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Sibling Rivalry: 2021 Kia Rio 5-door versus 2021 Kia Soul

Which of these Kia sub-compact siblings is the best choice if you are shopping for a new small hatchback?

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Small hatchbacks are not so numerous anymore. Former popular models like the Ford Fiesta, Honda Fit, Hyundai Accent, and Toyota Yaris are long gone. But if you are in the market for a new small car with a large rear opening, Kia offers a pair of sub-compact hatchback siblings for your consideration.

First up, the front-wheel-drive (FWD), 5-passenger 2021 Kia Rio 5-door. With its European-flavored styling (updated this year), the Rio hatch offers plenty of value at very reasonable prices. And even though the Rio 5-door is the least expensive new Kia, it still comes with a tidy amount of standard equipment. It’s also spacious enough upfront to accommodate tall drivers.

We’ve already compared the electric version of the Kia Soul to its Niro sibling. But the gas engine versions closely match its sibling. For 2021, the FWD and 5-passenger Soul provides relatively inexpensive personal transportation with high levels of practicality. It also has an individual character and attitude—an aspect Soul owners can appreciate every time they walk up to it and click the key fob to unlock.

So, which one to choose? Read on to find out which of these Kia sub-compact hatchback siblings is just right for you.

 

Price

With a starting Manufacturer's Suggested Retail Price of $17,295 in Canadian dollars, the base 2021 Rio 5-door LX+ MT trim is one of the most affordable new vehicles you can buy. 

As the "MT" moniker suggests, a 6-speed manual transmission is standard, as is wireless Apple CarPlay/Android Auto and cruise control. A continuously variable automatic transmission (CVT) comes standard with the remaining trims, starting with the $18,495 LX+. The $19,995 LX Premium adds such niceties as blind-spot collision warning and a heated steering wheel. If you're looking for a small hatch with plenty of safety features, the top-line $22,495 EX Premium trim adds forward collision avoidance assist and lane following assist.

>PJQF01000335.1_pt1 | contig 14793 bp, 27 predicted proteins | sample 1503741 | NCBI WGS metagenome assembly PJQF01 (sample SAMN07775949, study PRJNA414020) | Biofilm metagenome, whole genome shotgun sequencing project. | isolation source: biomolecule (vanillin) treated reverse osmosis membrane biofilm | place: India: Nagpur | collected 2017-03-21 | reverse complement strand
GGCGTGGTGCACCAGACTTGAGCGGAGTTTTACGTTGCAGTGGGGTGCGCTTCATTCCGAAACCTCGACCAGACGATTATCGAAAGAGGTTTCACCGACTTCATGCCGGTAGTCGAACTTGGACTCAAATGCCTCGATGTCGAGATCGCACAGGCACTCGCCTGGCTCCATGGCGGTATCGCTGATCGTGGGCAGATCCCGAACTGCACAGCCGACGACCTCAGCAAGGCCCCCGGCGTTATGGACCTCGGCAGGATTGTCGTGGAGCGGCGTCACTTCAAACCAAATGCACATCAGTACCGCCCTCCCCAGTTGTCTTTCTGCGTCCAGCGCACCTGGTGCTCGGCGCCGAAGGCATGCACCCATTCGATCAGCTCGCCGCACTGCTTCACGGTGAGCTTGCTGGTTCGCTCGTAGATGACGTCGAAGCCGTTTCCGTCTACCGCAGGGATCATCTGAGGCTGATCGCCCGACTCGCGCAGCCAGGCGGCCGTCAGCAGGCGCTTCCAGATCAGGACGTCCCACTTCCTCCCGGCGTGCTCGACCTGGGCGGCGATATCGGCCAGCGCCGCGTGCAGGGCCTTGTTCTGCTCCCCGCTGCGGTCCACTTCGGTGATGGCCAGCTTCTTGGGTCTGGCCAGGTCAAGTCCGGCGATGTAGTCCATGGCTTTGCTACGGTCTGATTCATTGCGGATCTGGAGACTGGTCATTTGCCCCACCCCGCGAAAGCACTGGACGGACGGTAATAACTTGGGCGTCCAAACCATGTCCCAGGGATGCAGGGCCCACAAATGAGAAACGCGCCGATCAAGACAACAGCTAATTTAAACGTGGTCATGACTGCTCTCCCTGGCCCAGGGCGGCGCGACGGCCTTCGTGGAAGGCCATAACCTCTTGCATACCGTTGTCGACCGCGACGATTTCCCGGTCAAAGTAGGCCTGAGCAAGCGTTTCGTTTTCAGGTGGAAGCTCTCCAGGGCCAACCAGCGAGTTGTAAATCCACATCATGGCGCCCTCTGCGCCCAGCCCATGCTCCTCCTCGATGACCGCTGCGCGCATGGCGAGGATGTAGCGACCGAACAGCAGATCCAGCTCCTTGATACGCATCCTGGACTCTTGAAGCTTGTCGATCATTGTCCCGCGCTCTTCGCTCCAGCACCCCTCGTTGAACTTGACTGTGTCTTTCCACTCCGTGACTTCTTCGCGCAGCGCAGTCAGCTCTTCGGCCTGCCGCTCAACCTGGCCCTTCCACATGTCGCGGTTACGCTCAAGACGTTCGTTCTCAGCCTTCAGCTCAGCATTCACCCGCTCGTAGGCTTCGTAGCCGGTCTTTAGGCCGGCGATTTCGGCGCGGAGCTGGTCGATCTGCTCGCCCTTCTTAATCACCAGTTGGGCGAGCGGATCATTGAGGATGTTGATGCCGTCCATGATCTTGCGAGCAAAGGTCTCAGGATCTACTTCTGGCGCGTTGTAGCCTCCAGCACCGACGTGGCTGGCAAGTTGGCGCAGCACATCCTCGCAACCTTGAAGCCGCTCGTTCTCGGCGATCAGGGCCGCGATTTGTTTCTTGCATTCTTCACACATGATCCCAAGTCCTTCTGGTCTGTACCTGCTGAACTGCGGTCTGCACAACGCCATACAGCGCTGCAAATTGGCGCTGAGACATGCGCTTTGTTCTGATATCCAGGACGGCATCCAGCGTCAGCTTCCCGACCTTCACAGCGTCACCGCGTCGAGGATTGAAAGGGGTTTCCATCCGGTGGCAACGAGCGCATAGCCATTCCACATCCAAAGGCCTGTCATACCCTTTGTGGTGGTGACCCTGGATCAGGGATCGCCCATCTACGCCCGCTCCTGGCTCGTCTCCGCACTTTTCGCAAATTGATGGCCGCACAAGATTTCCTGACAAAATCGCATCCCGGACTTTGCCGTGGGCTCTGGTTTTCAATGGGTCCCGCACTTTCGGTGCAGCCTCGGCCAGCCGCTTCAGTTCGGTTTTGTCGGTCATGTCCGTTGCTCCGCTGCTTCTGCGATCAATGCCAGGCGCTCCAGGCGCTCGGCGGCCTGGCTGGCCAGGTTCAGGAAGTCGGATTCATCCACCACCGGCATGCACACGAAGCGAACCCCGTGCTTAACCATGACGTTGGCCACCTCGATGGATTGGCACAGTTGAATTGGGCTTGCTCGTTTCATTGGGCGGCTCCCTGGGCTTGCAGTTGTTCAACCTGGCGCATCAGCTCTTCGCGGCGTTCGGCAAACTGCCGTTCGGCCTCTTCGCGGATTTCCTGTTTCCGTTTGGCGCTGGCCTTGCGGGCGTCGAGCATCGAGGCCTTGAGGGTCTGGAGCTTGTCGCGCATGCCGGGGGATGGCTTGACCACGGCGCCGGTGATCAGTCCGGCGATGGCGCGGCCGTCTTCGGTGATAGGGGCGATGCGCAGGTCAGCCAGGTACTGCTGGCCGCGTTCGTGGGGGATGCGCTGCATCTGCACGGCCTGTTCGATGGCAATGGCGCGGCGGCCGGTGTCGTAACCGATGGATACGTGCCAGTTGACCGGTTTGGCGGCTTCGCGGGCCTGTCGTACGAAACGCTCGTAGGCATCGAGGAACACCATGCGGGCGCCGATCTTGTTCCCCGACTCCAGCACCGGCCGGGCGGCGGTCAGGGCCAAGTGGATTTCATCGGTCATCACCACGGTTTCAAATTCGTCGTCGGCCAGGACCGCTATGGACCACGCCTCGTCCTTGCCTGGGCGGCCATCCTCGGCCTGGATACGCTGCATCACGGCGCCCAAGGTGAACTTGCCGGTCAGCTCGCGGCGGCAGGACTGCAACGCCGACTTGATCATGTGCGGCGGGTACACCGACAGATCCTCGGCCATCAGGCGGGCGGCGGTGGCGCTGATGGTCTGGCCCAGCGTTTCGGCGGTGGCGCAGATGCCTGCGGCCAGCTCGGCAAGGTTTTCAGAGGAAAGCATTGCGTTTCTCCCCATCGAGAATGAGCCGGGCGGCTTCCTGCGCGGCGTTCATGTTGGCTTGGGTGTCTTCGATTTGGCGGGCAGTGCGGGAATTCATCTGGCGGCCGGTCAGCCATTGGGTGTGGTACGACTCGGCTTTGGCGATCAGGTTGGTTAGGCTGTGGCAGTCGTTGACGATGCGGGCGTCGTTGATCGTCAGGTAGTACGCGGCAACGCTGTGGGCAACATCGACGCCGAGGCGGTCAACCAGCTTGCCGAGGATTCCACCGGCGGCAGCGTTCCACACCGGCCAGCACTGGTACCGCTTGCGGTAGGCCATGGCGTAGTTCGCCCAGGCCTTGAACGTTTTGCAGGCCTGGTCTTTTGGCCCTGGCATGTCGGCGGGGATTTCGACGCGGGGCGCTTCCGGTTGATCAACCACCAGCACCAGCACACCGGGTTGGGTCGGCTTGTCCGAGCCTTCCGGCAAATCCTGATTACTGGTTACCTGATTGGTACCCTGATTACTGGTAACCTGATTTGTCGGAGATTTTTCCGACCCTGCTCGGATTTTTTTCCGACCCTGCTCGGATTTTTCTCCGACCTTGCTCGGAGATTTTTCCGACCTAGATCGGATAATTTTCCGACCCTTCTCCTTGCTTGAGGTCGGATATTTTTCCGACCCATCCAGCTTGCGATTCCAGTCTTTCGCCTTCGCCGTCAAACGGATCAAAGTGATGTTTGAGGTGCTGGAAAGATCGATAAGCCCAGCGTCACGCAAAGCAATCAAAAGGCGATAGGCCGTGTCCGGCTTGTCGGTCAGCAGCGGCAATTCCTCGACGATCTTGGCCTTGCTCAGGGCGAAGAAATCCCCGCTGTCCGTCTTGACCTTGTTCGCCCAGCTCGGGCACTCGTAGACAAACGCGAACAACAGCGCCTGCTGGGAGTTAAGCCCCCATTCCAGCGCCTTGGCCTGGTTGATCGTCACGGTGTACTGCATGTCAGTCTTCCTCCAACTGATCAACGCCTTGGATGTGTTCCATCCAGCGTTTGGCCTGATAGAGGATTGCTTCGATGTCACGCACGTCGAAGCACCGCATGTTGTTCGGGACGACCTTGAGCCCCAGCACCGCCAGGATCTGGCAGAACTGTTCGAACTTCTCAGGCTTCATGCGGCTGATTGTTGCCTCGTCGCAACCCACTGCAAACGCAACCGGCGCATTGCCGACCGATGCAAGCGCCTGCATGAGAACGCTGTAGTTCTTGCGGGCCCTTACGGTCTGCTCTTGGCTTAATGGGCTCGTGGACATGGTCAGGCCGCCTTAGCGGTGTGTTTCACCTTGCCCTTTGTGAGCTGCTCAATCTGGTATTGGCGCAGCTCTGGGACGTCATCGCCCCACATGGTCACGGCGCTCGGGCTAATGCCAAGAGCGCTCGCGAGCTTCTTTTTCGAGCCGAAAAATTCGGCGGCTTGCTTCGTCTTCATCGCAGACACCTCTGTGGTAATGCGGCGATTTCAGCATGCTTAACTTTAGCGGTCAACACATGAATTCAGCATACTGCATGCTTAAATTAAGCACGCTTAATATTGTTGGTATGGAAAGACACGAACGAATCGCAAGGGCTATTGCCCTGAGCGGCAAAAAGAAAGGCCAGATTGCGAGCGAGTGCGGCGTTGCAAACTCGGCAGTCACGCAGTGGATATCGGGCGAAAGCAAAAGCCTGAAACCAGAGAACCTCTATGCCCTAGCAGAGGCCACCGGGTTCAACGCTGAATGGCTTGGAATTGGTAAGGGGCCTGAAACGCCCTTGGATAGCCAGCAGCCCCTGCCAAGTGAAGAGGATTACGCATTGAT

With a range that spans from the budget-conscious $21,295 LX to the sporty-looking $29,295 GT-Line Limited model, there are 5 trim levels of 2021 Soul to choose from. 

All Soul trims include a CVT, heated front seats, and Apple CarPlay/Android Auto as standard fare. The $22,995 EX adds forward collision avoidance assist, lane keep assist, blind spot detection, heated steering wheel and wireless cell charger. The $26,995 EX Premium coddles with dual-zone climate control and navigation. While the range-topping $29,295 GT-Line Limited gets you some sporty exterior trim bits, head-up display, squared-bottom steering wheel, and leather seats.

Also note for buyers at this price point who may also be considering the used vehicle market, both Kias come with a substantial 5-year/100,000-kilometre comprehensive warranty.

Winner: 2021 Kia Rio 5-door

 

Interior 

Clean, classy, and user-friendly—that’s the 2021 Kia Rio 5-door’s cabin. And there are no gripes on how everything has been put together. With more front legroom than the Soul, the Rio 5-door’s space upfront is acceptable even for tall people, but the hatchback’s sleeker roof profile naturally limits rear passenger room. Adults of average size and above will be less grumpy in the Soul’s roomier back seat. The Rio 5-door's cargo area, when its rear seats are in use, measures 493 litres, less than the 530 offered in the Soul.

Longer and taller than the conventional-looking Rio hatch, the space-efficient 2021 Kia Soul scores if you are looking for maximum room in a minimum footprint. The neat and diminutive Kia hatchback hides a deceptively huge interior. Passenger space is ample in all positions, plus generous rear-passenger foot space under the front seats. Adding to the Soul’s functionality is an optional dual-level floorboard that can be positioned low for maximum cargo space or raised to create a flat load area flush with the folded rear seats.